Legend and Legacy of Kingsley Plantation Celebrated

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Nan Nkama Pan-African Drum and Dance Company

 By Kennedi Holder

Community members gathered at Kingsley Plantation to educate themselves on the history of slavery in Florida. The free family-friendly event took attendees back to a time in history where plantation life and slavery were commonplace.

Last week, The Timucuan Ecological and Historic Preserve hosted the 21st Kingsley Heritage Celebration Saturday.  Built in 1798, Kingsley Plantation is Florida’s oldest standing plantation era structure. Kingsley Plantation is named after Zephaniah Kingsley, a previous owner of the land for 25 years during the 19th-century.  It features the original plantation house, kitchen, barn, and the remains of 25 slave cabins.

The celebration included living history exhibitions on cooking, weaving, spinning, and planting. Visitors also had the opportunity to watch a musket demonstration.  Those in attendance could also participate in activities such as cotton ginning, butter churning, or playing a game of cricket.

Emily Palmer, park ranger for the Timucuan Ecological and Historic Preserve, has participated in the festivities for the past 10 years.  This year she was stationed in the main living room of the plantation house, teaching attendees about spinning cotton and showing them how it’s done. She said this is the first time that the celebration has taken place in March, as it is usually in February.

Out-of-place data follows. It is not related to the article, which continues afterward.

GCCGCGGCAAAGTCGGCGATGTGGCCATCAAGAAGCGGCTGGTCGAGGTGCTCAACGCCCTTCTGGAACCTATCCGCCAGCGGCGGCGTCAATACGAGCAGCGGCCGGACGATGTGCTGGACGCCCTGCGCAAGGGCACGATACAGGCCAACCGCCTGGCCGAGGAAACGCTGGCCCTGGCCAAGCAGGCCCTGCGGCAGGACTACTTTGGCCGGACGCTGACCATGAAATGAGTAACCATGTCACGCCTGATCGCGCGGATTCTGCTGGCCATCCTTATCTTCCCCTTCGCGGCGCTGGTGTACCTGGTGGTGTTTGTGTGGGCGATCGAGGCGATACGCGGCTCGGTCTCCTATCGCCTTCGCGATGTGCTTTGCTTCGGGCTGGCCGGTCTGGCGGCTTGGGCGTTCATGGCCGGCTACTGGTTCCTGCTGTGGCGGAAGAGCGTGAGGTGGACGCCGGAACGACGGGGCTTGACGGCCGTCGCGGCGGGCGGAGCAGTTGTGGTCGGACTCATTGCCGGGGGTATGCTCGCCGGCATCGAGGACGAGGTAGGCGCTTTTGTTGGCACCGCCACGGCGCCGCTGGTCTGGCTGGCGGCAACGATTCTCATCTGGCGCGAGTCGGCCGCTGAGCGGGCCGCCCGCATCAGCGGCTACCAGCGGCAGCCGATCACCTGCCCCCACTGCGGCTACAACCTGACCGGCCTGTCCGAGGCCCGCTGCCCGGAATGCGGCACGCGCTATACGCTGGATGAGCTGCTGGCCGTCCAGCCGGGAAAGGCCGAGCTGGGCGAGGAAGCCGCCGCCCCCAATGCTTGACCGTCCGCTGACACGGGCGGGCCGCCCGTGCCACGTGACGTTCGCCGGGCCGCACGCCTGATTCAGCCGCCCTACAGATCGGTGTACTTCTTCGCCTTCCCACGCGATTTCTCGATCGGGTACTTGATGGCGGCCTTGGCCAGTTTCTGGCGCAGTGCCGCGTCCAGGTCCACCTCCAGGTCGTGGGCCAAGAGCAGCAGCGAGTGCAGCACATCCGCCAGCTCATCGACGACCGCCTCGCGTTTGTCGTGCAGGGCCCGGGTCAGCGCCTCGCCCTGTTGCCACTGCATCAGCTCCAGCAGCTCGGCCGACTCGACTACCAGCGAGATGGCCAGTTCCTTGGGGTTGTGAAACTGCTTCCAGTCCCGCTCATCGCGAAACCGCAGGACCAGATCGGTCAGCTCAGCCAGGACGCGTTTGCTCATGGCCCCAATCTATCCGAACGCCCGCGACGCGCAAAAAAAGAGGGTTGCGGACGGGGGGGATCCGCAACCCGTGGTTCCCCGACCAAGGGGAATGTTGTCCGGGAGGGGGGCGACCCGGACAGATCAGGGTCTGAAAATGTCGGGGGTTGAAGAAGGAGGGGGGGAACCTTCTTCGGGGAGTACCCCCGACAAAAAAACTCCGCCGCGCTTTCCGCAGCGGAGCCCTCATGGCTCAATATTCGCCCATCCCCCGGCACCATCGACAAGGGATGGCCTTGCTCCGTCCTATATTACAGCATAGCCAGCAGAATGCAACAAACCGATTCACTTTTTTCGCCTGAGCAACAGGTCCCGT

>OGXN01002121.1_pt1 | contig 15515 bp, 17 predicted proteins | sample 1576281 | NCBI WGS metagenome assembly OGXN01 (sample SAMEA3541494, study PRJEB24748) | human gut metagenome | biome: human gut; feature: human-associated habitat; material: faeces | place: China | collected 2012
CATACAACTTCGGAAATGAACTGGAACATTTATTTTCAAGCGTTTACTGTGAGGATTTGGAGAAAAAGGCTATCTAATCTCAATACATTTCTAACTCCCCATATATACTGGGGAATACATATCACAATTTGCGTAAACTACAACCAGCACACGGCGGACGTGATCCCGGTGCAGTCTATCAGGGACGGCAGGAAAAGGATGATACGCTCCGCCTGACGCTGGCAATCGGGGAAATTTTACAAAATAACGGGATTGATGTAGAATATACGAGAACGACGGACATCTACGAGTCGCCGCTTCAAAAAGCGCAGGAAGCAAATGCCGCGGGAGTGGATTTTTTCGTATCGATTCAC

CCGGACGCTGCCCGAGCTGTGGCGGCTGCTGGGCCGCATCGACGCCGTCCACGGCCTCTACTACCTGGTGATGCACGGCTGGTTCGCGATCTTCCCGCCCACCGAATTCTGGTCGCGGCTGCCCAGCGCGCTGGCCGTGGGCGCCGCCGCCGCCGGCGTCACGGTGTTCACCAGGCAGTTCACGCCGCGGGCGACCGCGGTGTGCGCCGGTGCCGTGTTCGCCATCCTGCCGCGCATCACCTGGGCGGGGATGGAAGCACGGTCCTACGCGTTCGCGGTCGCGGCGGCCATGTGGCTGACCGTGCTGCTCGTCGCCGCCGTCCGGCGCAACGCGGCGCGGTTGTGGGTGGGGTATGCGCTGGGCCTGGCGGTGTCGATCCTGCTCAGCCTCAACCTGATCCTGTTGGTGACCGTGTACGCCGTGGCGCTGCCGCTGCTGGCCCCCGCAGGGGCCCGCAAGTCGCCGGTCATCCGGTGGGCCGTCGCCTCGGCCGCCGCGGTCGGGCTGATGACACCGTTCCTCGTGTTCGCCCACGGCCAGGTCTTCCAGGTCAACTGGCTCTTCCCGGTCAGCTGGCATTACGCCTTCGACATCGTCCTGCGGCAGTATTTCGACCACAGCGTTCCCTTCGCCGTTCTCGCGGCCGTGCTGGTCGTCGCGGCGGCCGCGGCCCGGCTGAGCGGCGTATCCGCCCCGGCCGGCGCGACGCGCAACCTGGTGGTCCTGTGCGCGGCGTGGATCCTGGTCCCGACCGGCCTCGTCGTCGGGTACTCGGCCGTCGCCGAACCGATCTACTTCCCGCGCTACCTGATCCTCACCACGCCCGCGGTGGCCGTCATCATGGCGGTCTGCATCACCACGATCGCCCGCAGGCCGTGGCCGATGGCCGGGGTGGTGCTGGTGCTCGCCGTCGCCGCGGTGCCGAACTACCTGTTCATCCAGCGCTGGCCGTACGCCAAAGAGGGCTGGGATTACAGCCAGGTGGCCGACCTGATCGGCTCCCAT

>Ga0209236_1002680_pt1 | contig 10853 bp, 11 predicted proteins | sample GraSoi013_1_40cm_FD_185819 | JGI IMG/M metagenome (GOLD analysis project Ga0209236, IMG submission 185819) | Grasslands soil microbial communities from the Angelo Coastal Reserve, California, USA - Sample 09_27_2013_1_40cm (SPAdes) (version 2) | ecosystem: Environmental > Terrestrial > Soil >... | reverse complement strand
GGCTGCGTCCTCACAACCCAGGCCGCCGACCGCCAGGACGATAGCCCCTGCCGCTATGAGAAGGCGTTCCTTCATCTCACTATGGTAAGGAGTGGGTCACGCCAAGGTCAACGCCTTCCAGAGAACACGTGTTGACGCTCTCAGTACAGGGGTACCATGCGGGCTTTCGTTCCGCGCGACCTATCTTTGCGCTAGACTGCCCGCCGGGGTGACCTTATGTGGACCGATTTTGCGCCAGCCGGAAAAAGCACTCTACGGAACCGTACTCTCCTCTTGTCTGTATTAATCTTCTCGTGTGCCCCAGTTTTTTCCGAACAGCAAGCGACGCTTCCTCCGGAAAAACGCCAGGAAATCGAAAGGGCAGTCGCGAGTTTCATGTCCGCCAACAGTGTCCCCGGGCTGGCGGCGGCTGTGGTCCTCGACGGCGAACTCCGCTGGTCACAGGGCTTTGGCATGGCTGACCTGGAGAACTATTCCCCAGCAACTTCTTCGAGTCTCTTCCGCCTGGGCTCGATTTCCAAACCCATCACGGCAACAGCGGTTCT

“The government shutdown resulted in multiple days becoming one,” Palmer said. “We had to postpone and reschedule the event in order to accommodate.” The most recent federal shutdown was the longest United States government shutdown in history, lasting 35 days.  Palmer also said that the Kingsley Heritage Celebration draws in respectable crowds. “Although it depends on the weather, this is one of biggest events of the year.”

There were also live performances by Nan Nkama Pan-African Drum Ensemble and Cynthia Watts, a traditional storyteller. Watts stories are centered on African traditions passed down through generations.  “The way that slavery ended for most folks was that Union soldiers would be marching, and come to a plantation,” Watts said. “Once there, the bell would ring and all of the people from the field would come in.”

Attendees stressed the importance of acknowledging the past. Slavery is unarguably a dark time in the past of the United States. It is the strong sense of community that is essential to the success of events like the Kingsley Heritage Celebration.

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